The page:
Progress, but no end in sight for Dubuque's Southwest Arterial - KWWL - Eastern Iowa Breaking News, Weather, Closings

Progress, but no end in sight for Dubuque's Southwest Arterial

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More than 70 people attended a Southwest Arterial public information meeting Wednesday More than 70 people attended a Southwest Arterial public information meeting Wednesday

People following one long-awaited road project in Dubuque will have to wait a little longer.

The Southwest Arterial, a project more than 50 years in the making, is intended to improve traffic flow and shorten drive times for many people who live in and travel through Dubuque.

At a public information meeting Wednesday evening, the 75 people who attended got a project update from city and Iowa Department of Transportation officials.

The bad news? There's still no set completion date.

The good news, however, is that progress has been made and a solid chunk of the project's funding is secured.

Lifelong Dubuquer Larry Sloman used to live near what will eventually be one of the Southwest Arterial. The 75-year-old has been hearing about the project for decades.

"Since the 1960s," Sloman said. "Way back then, it was a dream that was envisioned by the local business people and such."

The Southwest Arterial is intended to provide a direct route through southwestern Dubuque, making it much quick to get from US Highway 20 to US Highways 151 and 61.

Sloman was one of dozens of people who attended the public information meeting Wednesday evening, held at the Dubuque County Emergency Responder Training Facility.

Dubuque's assistant city engineer Bob Schiesl presented to those who attended.

"The last time we had a public informational meeting was in January of 2010," Schiesl said, "There have been a lot of positive developments that have occurred since that time."

Those developments include an agreement between the city of Dubuque and Iowa Department of Transportation. Dubuque will pay for and complete the Southwest Arterial's final design, property acquisition and reconstruction of three roads impacted by the project. Those roads are North Cascade Road, whose reconstruction the city has completed, plus Military Road and English Mill Road, which the city hopes to start reconstructing this summer.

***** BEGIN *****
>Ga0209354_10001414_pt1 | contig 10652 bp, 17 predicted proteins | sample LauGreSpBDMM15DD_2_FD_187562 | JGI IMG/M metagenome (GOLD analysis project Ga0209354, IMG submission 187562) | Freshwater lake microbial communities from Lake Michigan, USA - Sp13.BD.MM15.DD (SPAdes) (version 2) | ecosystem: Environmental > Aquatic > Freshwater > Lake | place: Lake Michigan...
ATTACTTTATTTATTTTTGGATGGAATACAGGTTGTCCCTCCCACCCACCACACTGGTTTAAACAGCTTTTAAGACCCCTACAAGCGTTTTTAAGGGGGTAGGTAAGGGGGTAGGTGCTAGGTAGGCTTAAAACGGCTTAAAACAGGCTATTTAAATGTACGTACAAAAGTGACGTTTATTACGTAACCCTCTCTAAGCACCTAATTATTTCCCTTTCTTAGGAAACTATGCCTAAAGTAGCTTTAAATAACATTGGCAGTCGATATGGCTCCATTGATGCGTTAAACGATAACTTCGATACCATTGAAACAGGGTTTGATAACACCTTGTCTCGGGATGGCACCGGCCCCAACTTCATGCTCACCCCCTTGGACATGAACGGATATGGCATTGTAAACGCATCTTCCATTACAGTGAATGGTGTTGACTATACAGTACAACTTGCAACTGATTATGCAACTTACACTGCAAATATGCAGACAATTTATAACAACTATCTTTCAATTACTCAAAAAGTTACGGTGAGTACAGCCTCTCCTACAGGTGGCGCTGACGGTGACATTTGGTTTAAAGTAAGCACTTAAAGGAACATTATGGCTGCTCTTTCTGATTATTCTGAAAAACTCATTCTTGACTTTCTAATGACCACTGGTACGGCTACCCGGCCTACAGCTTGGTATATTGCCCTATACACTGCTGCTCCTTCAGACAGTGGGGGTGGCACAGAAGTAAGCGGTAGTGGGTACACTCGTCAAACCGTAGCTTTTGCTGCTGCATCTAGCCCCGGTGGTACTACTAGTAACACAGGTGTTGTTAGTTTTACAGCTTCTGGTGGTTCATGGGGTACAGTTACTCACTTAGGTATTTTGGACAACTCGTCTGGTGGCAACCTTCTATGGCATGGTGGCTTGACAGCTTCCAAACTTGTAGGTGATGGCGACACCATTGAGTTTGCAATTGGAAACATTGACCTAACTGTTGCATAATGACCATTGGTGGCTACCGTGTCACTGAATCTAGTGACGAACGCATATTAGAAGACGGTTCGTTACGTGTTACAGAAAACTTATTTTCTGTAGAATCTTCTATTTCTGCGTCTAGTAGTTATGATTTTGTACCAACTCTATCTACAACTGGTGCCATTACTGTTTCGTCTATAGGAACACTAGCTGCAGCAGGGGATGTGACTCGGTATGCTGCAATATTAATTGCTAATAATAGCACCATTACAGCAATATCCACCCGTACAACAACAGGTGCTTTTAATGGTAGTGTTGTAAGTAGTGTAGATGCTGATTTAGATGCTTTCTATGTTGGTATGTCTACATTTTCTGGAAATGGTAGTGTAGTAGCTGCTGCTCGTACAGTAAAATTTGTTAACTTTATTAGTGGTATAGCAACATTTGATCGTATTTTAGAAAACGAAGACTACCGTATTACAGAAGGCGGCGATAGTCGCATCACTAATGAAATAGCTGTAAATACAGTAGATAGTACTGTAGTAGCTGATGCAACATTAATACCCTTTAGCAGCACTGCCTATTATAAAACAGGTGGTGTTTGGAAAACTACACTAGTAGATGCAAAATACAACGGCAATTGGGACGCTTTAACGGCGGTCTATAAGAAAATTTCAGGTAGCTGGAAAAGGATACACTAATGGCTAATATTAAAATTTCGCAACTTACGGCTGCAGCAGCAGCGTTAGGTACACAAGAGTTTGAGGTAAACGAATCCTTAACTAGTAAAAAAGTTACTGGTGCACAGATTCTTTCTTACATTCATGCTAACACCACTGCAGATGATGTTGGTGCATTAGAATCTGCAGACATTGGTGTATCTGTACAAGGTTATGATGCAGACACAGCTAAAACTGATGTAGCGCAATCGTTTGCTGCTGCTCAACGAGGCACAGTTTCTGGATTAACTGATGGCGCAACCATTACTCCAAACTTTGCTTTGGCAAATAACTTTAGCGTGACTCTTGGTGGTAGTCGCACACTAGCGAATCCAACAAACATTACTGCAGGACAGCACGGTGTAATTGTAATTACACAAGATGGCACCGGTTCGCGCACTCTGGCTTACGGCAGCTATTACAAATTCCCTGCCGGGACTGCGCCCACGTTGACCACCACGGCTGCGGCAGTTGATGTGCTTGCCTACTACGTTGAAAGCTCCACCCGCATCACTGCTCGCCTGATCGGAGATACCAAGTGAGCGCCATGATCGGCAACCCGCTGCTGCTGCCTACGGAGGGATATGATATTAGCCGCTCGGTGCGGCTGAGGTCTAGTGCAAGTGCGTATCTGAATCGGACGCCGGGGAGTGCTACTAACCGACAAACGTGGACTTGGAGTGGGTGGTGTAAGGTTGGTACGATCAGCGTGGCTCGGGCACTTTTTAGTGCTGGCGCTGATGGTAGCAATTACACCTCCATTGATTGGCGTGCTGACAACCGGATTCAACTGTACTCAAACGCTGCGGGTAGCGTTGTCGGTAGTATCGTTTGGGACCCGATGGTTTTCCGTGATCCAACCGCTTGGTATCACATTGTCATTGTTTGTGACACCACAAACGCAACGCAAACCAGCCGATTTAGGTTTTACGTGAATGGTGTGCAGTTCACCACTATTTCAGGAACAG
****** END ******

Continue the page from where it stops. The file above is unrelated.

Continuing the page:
In exchange, the Iowa DOT will construct the actual Southwest Arterial, set to be a four-lane divided freeway, stretching just over six miles.

"It's getting closer," Schiesl said. "With the partnership of the Iowa DOT and the city and the funding that's now going to be in place, we're going to see it built."

Sloman remains cautiously hopeful.

"I'd like to see it in my lifetime," he said. "Whether that'll ever happen or not remains to be seen."

Unlike Dubuque's Northwest Arterial, Schiesl said, the Southwest Arterial will have no stoplights or at-grade intersections. Engineers hope that will significantly decrease truck traffic through downtown Dubuque.

As of the time of the meeting, Dubuque has acquired 26 of the 52 properties it needs in order to build the Southwest Arterial.

The city's end of the agreement with the Iowa DOT is projected to cost $40 million, which Schiesl said the city and county collectively have secured.

"The city and the county are both committed to advancing the project and completing as much as we can with the $40 million that we have currently available for the project," Schiesl said.

He said if the full $135 million is too difficult to secure, between local, state and federal sources, the city is prepared to open the Southwest Arterial as a two-lane highway, with plans to complete it once full funding is available. The scaled-back plan would cost $117 million instead of the full $135 million, Schiesl said.

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